This is a big part of what the goat show is about. Young children raising and showing animals. Learning how to lead a goat out into the arena and being proud of themselves and their animals.
The young ones played and watched ...
This is where kids learn to break in a pair of cowboy boots at an early age.
and where stepping in manure is a way of life.
The awards were waiting and the folks that record and call the different categories of the show checked the paperwork, making sure that categories and breeds were in the right places.
Before the showing of the goats, the judges brought all the 4H kids out and showed them how to handle their goats. How to walk, lead, stand and show their goat to the best advantage. The judge was so good with them and some of the goats were very young and not use to being in a show. Some of the goats were not cooperating. The judge would take the goat and demonstrate how to calm the goat down and lead instead of being led. It was fun to watch him work with the kids.
You can see how many different goats there were. Each child had their own goat that they had raised. I loved this little tiny goat with hardly any ears. It was a very young, goat that looked kind of like a greyhound. It was one of the calm ones. I asked someone. They said it was a "cross", maybe between a La Mancha (very small ears) and a Nigerian dwarf but she wasn't sure. I don't think she was crossed with a Pygmy or a Dwarf because her legs were long.
I wanted to bring her home with me.She was so sweet and a bit overwhelmed with everything.... but so beautiful.
So the judging began. Nubians have their own category. Brownie would have been proud. He would have been strutting his stuff..... only he's a "HE" and this is all about the ladies today. But he would have been cheering them on.
The show is basically about this..
Conformation, udders, teats, rib cage, legs and coat. It's a beauty pageant for does.No evening gowns or tiaras. Just goat perfection in the show ring.
The term DAIRY CHARACTER refers to the characteristics of a doe that give you reason to believe she will be a good milker. An average doe will give you about 1,800 pounds or 900 quarts of milk per year.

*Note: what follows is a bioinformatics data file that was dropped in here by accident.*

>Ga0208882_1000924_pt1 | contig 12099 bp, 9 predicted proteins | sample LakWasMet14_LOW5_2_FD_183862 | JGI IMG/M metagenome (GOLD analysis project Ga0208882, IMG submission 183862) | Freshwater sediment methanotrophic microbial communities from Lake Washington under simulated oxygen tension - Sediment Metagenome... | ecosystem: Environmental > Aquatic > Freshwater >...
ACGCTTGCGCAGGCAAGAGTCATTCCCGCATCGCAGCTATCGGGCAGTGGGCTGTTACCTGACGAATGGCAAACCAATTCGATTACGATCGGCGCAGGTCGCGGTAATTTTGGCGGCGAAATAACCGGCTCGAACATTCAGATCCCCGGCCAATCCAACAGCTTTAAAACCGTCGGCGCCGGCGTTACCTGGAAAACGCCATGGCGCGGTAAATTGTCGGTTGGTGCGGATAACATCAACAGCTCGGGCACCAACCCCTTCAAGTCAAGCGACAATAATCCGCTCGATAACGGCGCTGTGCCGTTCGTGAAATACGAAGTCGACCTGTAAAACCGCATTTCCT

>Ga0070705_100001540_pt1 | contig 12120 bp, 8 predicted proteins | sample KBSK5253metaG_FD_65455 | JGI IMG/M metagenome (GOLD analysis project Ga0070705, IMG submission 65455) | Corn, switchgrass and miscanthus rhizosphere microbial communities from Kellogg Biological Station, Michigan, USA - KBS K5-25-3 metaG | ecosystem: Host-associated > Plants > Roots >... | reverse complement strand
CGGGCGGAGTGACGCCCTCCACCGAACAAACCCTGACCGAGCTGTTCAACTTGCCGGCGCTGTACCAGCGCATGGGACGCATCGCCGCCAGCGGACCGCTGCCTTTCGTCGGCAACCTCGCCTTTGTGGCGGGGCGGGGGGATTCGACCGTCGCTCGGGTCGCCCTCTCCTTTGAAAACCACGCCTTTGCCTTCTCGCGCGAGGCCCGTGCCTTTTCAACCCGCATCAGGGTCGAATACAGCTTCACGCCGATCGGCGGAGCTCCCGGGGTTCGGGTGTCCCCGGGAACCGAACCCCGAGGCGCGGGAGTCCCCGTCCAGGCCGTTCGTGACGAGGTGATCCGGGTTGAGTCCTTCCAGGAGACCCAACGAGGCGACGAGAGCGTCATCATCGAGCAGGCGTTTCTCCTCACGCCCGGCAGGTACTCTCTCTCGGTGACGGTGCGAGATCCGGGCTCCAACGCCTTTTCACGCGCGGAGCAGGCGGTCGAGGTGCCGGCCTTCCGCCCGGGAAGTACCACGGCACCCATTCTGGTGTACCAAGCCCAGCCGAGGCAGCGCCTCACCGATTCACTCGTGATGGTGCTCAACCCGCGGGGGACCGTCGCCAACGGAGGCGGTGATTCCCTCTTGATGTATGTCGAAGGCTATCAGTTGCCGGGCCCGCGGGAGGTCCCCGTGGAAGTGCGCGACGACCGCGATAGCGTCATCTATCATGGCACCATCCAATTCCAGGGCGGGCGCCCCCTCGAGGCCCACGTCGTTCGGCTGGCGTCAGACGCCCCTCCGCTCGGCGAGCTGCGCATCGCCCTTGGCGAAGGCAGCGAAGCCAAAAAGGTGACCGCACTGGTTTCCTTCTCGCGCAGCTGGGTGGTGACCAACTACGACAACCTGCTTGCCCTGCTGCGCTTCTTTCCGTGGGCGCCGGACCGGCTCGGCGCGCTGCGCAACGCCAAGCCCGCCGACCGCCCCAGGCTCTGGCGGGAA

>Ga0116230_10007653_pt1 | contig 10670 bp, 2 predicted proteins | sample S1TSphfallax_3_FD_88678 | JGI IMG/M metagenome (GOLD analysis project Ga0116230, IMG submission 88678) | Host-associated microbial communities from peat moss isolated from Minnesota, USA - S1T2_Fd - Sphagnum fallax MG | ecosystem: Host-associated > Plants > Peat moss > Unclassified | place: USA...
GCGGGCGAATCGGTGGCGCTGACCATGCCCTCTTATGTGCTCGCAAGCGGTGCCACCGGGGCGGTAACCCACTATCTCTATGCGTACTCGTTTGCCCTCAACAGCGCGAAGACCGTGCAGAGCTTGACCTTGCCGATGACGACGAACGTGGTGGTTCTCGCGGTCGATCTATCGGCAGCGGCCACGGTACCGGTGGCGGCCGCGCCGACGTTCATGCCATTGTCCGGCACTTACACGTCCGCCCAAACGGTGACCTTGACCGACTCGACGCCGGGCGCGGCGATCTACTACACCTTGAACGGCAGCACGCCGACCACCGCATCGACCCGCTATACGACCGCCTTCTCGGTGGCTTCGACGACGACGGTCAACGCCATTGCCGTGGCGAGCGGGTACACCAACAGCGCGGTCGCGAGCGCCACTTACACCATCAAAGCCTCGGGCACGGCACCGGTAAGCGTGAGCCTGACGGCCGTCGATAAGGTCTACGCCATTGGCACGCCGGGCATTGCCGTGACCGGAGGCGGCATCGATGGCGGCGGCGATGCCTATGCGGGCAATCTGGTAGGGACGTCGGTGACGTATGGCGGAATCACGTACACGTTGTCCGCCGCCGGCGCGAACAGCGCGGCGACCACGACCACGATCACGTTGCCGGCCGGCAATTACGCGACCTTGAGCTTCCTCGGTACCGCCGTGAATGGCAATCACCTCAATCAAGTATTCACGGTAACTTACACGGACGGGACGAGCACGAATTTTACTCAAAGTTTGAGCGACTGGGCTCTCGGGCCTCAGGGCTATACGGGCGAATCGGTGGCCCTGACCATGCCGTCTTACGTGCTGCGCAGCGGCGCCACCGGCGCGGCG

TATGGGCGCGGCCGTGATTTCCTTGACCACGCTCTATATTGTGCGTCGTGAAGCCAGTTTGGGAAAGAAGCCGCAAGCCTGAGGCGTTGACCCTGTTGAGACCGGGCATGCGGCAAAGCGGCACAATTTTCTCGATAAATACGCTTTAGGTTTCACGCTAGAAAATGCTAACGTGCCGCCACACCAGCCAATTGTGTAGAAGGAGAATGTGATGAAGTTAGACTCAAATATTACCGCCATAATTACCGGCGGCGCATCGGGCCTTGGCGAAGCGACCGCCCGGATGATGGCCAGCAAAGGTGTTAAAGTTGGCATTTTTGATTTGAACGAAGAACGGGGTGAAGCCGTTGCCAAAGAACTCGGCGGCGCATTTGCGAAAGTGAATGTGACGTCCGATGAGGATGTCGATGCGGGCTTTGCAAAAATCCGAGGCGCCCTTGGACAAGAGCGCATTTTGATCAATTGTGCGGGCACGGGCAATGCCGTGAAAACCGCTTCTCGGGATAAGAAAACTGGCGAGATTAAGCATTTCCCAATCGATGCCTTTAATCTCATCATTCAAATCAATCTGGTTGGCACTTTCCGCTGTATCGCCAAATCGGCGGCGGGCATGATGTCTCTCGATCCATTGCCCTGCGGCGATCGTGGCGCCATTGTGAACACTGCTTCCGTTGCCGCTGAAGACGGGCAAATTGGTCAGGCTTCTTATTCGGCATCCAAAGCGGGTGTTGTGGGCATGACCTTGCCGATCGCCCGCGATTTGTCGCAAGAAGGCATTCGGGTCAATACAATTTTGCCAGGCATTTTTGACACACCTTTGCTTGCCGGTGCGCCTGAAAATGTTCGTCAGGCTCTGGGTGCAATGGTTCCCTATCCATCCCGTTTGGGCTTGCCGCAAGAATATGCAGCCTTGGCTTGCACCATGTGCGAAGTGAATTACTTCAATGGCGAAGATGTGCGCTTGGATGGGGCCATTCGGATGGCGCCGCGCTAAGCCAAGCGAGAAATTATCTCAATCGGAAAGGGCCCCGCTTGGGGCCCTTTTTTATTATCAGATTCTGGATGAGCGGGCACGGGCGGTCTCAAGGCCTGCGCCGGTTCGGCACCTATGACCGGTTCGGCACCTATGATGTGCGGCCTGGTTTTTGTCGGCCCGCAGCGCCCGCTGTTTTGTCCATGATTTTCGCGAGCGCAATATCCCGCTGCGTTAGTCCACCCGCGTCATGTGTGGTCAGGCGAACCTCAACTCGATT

These gals are the best of the best.
Their owners don't milk them before the show, so that they look full and wide. In a "doe" show, this is a good thing. Some goats looked uncomfortable out there. As soon as they are done, they head right for the "milking station" that is set up for them. I would imagine that they are quite relieved after they stop at the "station".
My friend, Jane, brought two goats to show. The one on the right above is a yearling and wasn't sure about all of this. When Jane left to show her other goat, this one put up such a commotion that she could be hear all over the fairgrounds. I went over and talked to her. I told her that Jane would be back soon. I stood there with her until Jane returned. She quieted down some but she was still upset. Poor little thing. She just didn't know what was going on and why her Jane and her goat companion were gone. As soon as they came back she was fine.
"I don't know why she got so upset. Jane and I had business to attend to. I may win a prize. She's such a baby."
Will you look at this! Only a Nubian would wear something so amazingly pretty. Of course, I'm partial to this breed but look at this handmade, quilted, goat coat. Wow! Some goat owners stop at nothing for the love of their goats. There was a cold wind blowing through the arena area so a lot of the goats had covers on them but this one was special.. don't you think?
So the wagons lined up and waited, in hopes of winning Best In Show, the highest honor, and the biggest prize....
One for each ring. Our gourd group donated the gourds and I put the baskets together. They hold goat supplies from CAPRINE supply in Desoto, Kansas., little bottles of sparkling apple juice and a big ribbon from the ADGA.
Look at these beautiful animals.... I think they know that this show is for them.
They are interesting, unique and fun loving animals. We all had a good time.
The President of the goat club and I set up the raffle.. Oh, excuse me... OPPORTUNITY DRAWING. We had wonderful donations from local businesses.
All in all, it was a good show. These shows always teach me more about goat breeds and the folks who raise them. I learn more all the time. It's a great group of people. I'm proud to be a goat owner and be in the company of these people who love goats.